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December 2019 Speech Code of the Month: University of Massachusetts Dartmouth

SCOTM UMASS Dartmouth Campanile Free Speech Zone

UMass Dartmouth's "public forum space" is the grassy area within 75 feet of the campus' Karam Campanile bell tower, marked by the yellow icon at the center of this map from the university's website.

“Free speech zone” policies are on the decline. FIRE’s Spotlight on Speech Codes 2020 report, released last week, found that 8.3% of surveyed schools maintain such policies, which limit student expressive activities to small and often out-of-the-way areas on campus. This number represents a significant improvement over the past decade: A 2013 FIRE survey found that 16.4% of campuses — roughly double today’s percentage — maintained a free speech zone policy. 

Yet, despite facing litigation, legislation, and policy reform work to eradicate free speech zone policies, some schools still hold on. One such school is the University of Massachusetts Dartmouth, FIRE’s Speech Code of the Month for December. 

UMass Dartmouth’s “Public Forum Use of University Facilities” policy states that students may conduct expressive activities in “public forum spaces” on campus, but when listing out these spaces, provides just one option: “The grassy areas to the south and east, within 75 feet, of the campanile, bounded by the Group I campanile walkway and the Group IV campanile walkway.” 

The policy initially provides that students may exercise the right to assembly “in appropriate public forums without seeking sponsorship or permission of the University,” but a few paragraphs later, the policy states: 

Person wishing to use a public forum space must inform the Department of Public Safety (DPS) at least 48 hours in advance regarding the date, time, number of people involved, and the contact person(s) for the event.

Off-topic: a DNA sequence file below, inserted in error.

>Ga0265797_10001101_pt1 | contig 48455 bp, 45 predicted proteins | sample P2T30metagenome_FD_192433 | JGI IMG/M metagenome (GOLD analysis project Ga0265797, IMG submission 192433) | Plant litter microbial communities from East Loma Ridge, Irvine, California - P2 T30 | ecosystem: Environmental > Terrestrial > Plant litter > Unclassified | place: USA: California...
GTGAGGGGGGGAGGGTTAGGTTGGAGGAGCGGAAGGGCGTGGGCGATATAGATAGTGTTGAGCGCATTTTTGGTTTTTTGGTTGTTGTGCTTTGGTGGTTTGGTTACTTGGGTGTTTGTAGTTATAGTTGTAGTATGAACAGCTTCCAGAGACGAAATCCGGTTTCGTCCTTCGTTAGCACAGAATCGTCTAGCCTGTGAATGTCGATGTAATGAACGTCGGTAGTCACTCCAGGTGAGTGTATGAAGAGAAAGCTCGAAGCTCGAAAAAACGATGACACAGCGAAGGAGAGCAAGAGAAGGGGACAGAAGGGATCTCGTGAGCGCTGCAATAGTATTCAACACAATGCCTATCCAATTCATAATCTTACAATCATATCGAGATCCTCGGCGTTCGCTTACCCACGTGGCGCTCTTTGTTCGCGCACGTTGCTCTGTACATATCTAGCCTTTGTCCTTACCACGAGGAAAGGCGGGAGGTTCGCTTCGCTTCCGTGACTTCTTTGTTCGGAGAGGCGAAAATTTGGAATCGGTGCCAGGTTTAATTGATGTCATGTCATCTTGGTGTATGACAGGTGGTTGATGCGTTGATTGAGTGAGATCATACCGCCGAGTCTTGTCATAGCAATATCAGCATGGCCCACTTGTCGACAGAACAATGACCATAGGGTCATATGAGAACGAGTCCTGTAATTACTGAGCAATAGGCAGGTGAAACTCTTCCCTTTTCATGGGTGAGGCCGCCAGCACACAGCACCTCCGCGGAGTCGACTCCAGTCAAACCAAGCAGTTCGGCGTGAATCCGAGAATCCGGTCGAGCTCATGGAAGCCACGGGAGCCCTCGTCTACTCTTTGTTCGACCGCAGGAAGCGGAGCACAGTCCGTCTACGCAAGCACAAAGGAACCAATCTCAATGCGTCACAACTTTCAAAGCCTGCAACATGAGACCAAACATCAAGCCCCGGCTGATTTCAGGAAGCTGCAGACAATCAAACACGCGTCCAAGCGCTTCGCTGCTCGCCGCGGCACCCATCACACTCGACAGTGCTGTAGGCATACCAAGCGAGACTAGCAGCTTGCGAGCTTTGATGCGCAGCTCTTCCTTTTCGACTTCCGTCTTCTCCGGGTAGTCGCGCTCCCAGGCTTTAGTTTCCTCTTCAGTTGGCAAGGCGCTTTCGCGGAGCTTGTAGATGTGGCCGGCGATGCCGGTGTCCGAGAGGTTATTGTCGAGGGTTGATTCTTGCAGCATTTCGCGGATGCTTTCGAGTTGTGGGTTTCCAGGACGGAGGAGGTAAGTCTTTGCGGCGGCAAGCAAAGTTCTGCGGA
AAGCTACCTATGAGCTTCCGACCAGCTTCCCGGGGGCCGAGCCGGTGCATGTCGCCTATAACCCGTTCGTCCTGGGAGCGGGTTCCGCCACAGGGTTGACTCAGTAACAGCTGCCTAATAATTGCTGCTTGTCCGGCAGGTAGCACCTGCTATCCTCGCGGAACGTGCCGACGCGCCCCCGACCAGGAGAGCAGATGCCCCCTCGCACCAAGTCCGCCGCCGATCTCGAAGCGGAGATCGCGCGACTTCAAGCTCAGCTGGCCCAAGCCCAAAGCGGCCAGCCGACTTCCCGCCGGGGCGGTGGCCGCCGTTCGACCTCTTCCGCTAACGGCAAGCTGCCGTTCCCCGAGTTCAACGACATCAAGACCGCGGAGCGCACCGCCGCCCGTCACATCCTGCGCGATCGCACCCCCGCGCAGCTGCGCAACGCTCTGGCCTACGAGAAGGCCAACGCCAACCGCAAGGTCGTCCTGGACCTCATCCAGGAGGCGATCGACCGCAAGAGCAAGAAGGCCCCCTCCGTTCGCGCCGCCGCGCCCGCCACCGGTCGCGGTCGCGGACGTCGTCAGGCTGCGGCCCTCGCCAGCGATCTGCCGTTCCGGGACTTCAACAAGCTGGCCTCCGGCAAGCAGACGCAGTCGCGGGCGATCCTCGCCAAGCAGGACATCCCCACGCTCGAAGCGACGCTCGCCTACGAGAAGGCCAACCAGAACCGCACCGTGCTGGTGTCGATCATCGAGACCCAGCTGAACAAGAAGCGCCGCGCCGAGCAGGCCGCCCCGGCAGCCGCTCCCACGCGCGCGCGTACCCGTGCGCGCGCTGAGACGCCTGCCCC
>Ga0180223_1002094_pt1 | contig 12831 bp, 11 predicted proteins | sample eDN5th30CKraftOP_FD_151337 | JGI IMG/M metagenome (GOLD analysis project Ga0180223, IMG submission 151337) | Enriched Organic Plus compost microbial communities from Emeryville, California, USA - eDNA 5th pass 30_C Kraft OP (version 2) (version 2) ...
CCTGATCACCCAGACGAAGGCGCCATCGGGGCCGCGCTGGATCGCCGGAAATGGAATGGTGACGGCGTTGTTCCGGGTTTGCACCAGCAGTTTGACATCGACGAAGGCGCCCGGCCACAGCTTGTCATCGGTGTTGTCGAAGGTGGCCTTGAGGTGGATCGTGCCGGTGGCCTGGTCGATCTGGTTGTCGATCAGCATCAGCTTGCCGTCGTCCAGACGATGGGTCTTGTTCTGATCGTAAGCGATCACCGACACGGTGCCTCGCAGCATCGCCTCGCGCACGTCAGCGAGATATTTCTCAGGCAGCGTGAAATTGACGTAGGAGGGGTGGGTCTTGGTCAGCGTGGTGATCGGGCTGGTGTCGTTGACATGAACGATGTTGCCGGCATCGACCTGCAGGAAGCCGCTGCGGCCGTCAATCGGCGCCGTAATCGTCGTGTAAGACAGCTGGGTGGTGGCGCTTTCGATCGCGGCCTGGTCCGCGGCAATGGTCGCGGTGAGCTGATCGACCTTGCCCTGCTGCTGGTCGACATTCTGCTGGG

So which is it? Can students use this area (or any other area) without permission, or will they be forced to talk to the university police department two days before they’re able to get out and express themselves on campus? 

A blanket notice requirement for any and all use of public forum space is not a reasonable “time, place, and manner” restriction, and it prevents students from meaningfully responding to recent and still-unfolding events. 

This isn’t the first time FIRE has written about this particular policy. Back in 2012, FIRE wrote that, for UMass Dartmouth to live up to its legal obligations under the First Amendment as a public university, “the vast majority of campus should be available for public assembly and speech.” As FIRE pointed out at that time, according to an article from The Standard Times, the policy had not been enforced since its creation in 2005. 

Whether or not the policy has been applied in the past 15 years, its lingering presence is a problem. As FIRE wrote back in 2012: “Even if administrators choose not to enforce the policy, the fact that it is on the books certainly deters students from practicing speech that might violate the policy.” This chilling effect on protected expression is unacceptable at a public institution like UMass Dartmouth.

And, as FIRE also pointed out in 2012, “an unenforced policy that is still officially in effect leaves ample room for selective enforcement. The university could easily decide to enforce the policy when confronted with speech it does not like.” 

Which expressive activity do you think is more likely to be shut down: students handing out flyers about a benefit for shelter dogs, or students conducting a protest about abortion rights? A policy like this, which may be lying dormant on the books currently, can be brought up again in moments of controversy to restrict speech. 

UMass Dartmouth must set the record straight. If it has no free speech zone, it must clarify in its policy that other publicly available outdoor areas on campus may be utilized for expressive activities. And if students really can assemble “in appropriate public forums without seeking sponsorship or permission of the University,” the university must remove the part of the policy that directly contradicts that previous statement by requiring advance notification. 

Until then, the university abandons its legal and moral obligations to uphold the First Amendment rights of its students.

If you are a current college student or faculty member interested in free speech, consider joining the FIRE Student Network or Faculty Network to connect with a coalition of college students and faculty members dedicated to advancing individual liberties on their campuses. If you’re concerned about a potential violation of your rights on campus, contact FIRE for more information.

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